Becky Kap, left, writes Luryn Shaw’s event information on her arm in permanent marker as Suzie Clements double checks the information before the start of Hidden Falls’ swim meet against Hamilton Mill on June 24. 

Becky Kap, left, writes Luryn Shaw’s event information on her arm in permanent marker as Suzie Clements double checks the information before the start of Hidden Falls’ swim meet against Hamilton Mill on June 24. 

BUFORD — The 2010 Gwinnett County Championship Meet represents the culmination of another Gwinnett County Swim League season for many of the hundreds of swimmers, coaches, parents and volunteers that will converge on the Georgia Tech Aquatic Center in Atlanta beginning Saturday.

And league officials will put in plenty of hard work coordinating heats and finals in eight different events for six different age groups in both the boys and girls divisions.

However, with the league handling most of those jobs this weekend, this weekend’s meet may almost seem like somewhat of a break for the parent volunteers from what they like to call “Organized Chaos.”

From hand-timing and computer scoring individual races to making sure the swimmers get to the meet site and to their respective heats on time to smaller things like running the concession stand, parent volunteers have to wear a lot of hats throughout the seven weeks of the season.

“Every piece is an important part of the meet,” Susan Smith, team representative for the GCSL’s Hamilton Mill team, said during a meet with Hidden Falls late last month. “If one is missing, the puzzle isn’t complete.”

And for the representatives from 45 individual teams like Smith who have to coordinate it all and see to even the smallest of details, meet night is usually an all-day affair.

“I started this morning at 9 o’clock,” Hidden Falls representative Christy McCall said. “(The meet probably won’t end until) around 10:30 or 11 o’clock, which means we won’t get out of here until close to midnight, and I’m going to Steak ‘N Shake to celebrate that we’re finished.

“It is a little less of a (work) load (for away meets). Obviously, when people are coming to your home (pool), there’s a lot more work for your team. But as a head (coordinator), there’s a lot of responsibility, so I don’t know.”

That amount of responsibility remains high for larger teams like Hidden Falls and Hamilton Mill as well as teams closer to the average size of 130-150 swimmers.

With so many swimmers, the job of each team’s head coach would also seem to be pretty hectic, especially those like Jim Reason, head coach of the 195-member Thunderbolts Swim Team in Duluth.

In some ways, the job can be even more demanding than his regular job as head swimming coach at Duluth High School.

“From a coaching standpoint, it’s probably more paperwork,” said Reason, in his 10th summer coaching the Thunderbolts. “In high school meets, you have 12 events and 10 lanes. Most of the time, you only have about one or two heats (per event), or maybe three or four for some of the freestyle events. ... So, the paper work and behind the scenes work is probably more.”

Perhaps that is one reason why only a handful of teams are coached by those who have full-time coaching jobs, while others rely on high-school or college age coaches who often used to compete for the same clubs — which is how Reason got into coaching in summer leagues many years ago.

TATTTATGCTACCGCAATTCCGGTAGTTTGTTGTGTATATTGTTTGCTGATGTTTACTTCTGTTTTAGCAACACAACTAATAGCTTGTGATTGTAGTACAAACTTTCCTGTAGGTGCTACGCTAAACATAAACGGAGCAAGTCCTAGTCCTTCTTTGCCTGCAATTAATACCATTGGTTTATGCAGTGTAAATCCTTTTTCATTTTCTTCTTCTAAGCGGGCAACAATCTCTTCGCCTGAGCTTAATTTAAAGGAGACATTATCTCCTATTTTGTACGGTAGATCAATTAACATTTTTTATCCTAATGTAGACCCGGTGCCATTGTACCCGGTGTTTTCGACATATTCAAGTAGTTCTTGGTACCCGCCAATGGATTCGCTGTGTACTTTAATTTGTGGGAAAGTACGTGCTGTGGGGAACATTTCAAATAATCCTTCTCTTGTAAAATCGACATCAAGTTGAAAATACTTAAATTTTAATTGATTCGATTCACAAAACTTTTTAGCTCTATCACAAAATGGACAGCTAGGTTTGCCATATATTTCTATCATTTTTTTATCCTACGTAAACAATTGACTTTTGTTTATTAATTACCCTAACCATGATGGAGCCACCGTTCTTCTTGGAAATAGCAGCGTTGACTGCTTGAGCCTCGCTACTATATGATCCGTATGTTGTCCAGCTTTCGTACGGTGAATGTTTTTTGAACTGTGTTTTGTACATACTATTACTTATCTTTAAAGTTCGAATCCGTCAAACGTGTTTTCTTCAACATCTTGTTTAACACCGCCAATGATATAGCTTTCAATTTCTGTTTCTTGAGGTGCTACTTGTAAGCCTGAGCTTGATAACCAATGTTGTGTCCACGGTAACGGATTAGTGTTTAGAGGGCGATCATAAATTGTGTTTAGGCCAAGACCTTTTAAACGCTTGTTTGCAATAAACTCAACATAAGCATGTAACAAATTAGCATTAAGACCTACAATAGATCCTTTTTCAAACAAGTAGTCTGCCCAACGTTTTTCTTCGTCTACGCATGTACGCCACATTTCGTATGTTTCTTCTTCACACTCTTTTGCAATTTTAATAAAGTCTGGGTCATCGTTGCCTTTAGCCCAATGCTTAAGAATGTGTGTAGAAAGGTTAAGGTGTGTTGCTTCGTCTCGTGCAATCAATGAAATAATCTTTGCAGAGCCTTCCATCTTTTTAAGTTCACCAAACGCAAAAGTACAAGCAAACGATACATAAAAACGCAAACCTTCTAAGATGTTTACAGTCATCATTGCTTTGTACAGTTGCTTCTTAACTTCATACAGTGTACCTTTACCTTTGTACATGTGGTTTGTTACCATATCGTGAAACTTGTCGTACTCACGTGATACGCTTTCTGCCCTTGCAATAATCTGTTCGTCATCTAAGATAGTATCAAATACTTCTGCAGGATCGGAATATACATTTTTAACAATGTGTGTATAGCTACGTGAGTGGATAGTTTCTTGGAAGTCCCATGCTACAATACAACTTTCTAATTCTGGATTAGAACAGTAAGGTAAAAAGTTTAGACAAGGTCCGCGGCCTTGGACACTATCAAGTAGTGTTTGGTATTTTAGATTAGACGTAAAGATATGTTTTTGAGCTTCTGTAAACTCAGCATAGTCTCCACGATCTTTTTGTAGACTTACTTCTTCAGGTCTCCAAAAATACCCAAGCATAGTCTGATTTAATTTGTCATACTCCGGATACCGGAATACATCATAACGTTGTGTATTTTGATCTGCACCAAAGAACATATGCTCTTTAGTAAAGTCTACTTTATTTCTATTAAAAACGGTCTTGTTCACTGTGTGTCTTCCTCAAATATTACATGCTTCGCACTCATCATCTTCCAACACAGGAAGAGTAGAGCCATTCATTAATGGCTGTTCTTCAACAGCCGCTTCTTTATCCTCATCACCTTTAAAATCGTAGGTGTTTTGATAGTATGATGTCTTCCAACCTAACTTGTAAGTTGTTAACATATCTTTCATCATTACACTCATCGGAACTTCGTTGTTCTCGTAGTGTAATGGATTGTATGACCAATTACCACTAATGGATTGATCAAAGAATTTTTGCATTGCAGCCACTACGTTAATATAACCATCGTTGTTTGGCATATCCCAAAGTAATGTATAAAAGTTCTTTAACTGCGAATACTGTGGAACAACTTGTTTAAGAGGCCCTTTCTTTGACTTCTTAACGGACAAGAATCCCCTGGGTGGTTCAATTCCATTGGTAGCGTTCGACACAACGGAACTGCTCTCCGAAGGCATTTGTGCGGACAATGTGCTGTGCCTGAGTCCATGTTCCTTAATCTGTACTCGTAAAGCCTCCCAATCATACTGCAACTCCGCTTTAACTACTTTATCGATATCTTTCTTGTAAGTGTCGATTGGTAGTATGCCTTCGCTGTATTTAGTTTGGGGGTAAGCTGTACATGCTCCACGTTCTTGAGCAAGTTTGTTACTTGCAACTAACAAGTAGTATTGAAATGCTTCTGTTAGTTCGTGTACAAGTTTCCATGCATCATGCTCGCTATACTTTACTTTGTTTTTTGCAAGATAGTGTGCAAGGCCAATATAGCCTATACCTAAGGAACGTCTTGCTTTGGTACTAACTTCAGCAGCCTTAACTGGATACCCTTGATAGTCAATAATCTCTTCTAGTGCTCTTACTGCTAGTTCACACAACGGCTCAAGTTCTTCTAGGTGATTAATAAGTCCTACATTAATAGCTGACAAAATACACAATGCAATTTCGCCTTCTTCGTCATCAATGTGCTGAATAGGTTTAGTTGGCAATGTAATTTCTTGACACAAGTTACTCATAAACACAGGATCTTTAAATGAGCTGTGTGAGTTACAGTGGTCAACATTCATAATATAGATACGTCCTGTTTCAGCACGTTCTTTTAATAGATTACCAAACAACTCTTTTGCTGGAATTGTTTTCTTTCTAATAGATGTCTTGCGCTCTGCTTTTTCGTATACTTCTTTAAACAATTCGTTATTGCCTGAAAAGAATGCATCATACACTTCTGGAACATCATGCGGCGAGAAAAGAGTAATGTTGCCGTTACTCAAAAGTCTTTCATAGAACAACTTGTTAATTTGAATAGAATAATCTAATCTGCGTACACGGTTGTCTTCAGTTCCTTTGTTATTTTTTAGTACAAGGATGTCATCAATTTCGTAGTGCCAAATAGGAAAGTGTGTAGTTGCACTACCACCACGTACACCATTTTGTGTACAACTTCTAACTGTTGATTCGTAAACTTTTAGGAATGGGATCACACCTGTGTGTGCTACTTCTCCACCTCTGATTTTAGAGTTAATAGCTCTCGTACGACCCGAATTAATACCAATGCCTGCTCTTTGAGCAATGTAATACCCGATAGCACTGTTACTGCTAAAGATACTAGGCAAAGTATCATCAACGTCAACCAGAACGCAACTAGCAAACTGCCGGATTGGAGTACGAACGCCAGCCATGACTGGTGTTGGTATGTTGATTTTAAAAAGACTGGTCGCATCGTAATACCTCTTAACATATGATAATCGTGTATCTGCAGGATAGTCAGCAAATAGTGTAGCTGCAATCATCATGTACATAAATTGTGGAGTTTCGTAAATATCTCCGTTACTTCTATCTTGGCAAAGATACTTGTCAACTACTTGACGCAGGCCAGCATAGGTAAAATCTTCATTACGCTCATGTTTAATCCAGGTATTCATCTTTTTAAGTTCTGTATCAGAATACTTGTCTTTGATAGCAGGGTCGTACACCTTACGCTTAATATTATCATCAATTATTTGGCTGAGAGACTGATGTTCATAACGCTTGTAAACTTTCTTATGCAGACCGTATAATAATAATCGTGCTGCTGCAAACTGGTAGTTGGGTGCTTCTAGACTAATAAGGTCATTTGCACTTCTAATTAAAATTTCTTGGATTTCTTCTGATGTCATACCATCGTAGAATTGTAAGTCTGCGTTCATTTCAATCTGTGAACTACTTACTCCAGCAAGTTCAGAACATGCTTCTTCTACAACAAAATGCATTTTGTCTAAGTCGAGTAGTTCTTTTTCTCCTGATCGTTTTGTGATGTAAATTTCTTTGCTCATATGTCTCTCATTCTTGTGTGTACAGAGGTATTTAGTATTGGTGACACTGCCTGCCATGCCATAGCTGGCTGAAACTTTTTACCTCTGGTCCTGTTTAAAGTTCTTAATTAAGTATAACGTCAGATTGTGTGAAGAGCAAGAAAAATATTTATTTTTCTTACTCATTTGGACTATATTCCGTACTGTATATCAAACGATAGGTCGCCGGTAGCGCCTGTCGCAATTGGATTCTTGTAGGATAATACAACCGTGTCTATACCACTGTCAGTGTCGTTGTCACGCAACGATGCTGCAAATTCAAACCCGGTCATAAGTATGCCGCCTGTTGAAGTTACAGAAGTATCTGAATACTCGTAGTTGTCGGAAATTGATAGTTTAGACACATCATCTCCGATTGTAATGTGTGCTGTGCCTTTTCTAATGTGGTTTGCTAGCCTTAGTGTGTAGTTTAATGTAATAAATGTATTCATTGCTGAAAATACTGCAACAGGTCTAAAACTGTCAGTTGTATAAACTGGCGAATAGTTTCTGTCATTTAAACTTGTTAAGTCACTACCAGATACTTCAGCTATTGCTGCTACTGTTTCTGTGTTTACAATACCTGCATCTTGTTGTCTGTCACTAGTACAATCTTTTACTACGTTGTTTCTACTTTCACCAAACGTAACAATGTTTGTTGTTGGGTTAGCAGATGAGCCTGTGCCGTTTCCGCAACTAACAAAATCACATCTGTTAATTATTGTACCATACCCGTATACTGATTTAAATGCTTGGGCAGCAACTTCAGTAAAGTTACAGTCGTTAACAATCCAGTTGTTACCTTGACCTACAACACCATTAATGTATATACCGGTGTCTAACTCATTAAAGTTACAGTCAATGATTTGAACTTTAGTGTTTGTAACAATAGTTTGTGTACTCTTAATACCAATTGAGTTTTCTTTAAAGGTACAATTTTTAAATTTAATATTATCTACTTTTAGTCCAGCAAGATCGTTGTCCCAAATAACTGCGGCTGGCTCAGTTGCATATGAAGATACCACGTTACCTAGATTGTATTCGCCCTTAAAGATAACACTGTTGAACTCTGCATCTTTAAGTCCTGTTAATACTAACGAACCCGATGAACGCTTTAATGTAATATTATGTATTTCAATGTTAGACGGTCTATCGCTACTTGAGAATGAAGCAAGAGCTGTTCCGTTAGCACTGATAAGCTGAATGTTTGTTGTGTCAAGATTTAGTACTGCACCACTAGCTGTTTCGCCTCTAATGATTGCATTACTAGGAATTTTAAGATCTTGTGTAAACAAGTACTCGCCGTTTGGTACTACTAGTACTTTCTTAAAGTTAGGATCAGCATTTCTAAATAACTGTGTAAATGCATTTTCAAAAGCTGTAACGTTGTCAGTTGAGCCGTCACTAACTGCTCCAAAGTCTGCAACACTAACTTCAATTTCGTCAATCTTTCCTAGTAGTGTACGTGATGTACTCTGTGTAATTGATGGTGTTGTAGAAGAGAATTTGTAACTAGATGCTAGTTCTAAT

However, Reason also points out that coaching in the summer league also has plenty of advantages compared to coaching high school swimming.

“In high school, you have maybe two assistants for roughly 65 kids,” Reason said. “I have six assistants in the summer league, and if you have a good staff of coaches like I do, it’s really the easiest part (of running meets). ... The practices are a little bit of a respite. And with only the top 50 qualifying for the county meet, (recent) practices have been less in numbers.”

He definitely wouldn’t trade jobs with coordinators like McCall or some of the other parent volunteers.

“You’ve got to have some pretty sharp cookies and plenty of patient parents — and in a lot of cases, a lot of loud parents — running the bullpens and doing some thankless jobs to make sure the kids get to where they’re going,” Reason said.

With this weekend’s county meet ending yet another GCSL season, coordinators, volunteers and coaches alike will be getting a much-needed break.

However, that break won’t be as long as one might think.

“For us, (each season) is really year-round planning,” said Smith. “Most of the preparation goes January through May. Once the meets start at the end of May, it kind of goes on autopilot. In the summer, it’s a 40-hour (per week) thing.”

Despite the enormous sacrifices to be made, complaints are surprisingly few, at least for McCall and Smith.

“It is (a lot of work), but you know what? It’s so worth it,” said McCall, who has had three children swim in the league over the years. “We teach our kids a lot about giving back (to the community).

“This is my 14th summer doing this. It’s a cycle. People that are in charge, their hands get full with their jobs or something changes and somebody has to step in. The torch was passed to me pretty quickly when I moved here. At this point, I don’t see anybody looking for that baton to be passed, but if the day comes, I will pass it. I don’t do it for the glory. I do it for my kids and everybody else’s kids.”

Likewise, coaches like Reason often find their jobs to be labors of love.

“That’s why I’m here,” Reason said. “God has a gift for all of us. God’s gift for me is a chance to coach and be a role model.

“This is my 20th year (coaching summer league teams). I spent nine years in DeKalb County, and I was able to assist coach and then head coach for five years at my home pool that I used to swim for (Drayton Woods in Tucker). But it’s been a blessing to get the Thunderbolts job.”